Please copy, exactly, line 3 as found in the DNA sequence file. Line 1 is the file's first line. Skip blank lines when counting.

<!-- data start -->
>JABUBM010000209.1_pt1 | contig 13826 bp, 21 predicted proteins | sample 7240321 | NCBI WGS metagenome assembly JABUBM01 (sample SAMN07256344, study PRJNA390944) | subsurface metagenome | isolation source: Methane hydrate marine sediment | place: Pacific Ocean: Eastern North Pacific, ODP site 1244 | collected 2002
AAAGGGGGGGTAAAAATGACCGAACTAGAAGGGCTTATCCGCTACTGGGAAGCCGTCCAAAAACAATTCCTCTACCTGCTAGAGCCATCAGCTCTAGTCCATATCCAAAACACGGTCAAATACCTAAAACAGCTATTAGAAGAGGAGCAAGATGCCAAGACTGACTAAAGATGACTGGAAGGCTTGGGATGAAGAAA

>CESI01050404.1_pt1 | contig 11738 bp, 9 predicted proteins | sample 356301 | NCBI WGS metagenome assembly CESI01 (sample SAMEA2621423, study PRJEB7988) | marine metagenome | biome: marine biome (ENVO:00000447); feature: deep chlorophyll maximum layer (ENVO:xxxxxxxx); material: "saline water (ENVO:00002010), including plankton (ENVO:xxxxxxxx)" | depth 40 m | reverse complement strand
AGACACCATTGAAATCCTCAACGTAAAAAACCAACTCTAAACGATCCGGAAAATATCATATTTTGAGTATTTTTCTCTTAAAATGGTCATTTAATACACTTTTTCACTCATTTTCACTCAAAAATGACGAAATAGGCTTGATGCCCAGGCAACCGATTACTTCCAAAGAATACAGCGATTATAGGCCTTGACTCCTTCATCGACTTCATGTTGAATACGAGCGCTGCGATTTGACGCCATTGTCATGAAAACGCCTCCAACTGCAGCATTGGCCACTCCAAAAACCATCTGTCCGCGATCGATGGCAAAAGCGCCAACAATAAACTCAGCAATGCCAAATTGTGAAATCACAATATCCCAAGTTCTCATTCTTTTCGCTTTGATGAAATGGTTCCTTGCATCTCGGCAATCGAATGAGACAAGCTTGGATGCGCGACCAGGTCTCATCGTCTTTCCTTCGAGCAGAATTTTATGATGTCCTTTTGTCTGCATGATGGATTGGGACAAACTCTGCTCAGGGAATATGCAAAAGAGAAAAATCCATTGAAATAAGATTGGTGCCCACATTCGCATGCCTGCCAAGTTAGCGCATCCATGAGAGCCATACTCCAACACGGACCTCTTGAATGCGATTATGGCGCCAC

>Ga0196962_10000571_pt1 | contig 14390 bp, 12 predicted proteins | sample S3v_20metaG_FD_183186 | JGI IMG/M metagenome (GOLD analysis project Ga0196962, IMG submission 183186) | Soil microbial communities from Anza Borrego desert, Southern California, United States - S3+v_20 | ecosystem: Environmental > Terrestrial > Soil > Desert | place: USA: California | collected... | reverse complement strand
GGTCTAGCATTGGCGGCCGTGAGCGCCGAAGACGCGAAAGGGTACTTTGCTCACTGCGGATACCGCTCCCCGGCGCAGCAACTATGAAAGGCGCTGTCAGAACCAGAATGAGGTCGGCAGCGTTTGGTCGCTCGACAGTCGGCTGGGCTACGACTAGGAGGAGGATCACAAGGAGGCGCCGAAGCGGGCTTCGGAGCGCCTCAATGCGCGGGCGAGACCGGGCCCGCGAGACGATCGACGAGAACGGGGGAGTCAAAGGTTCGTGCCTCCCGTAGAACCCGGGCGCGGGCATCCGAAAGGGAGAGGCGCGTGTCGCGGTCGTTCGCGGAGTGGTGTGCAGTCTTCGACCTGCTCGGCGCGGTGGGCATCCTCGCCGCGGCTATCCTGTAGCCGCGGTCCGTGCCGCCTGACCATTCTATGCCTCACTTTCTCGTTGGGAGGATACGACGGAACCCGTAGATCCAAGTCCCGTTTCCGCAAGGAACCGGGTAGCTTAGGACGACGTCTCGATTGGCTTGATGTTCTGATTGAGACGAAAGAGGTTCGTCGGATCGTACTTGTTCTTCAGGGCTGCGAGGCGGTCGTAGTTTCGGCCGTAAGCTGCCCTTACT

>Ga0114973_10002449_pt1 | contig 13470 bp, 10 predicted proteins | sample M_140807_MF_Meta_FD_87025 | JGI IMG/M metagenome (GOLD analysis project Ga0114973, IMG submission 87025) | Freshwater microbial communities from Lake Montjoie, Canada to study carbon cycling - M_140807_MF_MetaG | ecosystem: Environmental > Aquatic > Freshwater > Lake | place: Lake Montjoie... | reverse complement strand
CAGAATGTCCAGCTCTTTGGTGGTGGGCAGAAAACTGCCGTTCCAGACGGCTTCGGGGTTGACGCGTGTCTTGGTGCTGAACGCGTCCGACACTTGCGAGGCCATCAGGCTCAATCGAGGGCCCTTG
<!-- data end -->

>CESI01050404.1_pt1 | contig 11738 bp, 9 predicted proteins | sample 356301 | NCBI WGS metagenome assembly CESI01 (sample SAMEA2621423, study PRJEB7988) | marine metagenome | biome: marine biome (ENVO:00000447); feature: deep chlorophyll maximum layer (ENVO:xxxxxxxx); material: "saline water (ENVO:00002010), including plankton (ENVO:xxxxxxxx)" | depth 40 m | reverse complement strand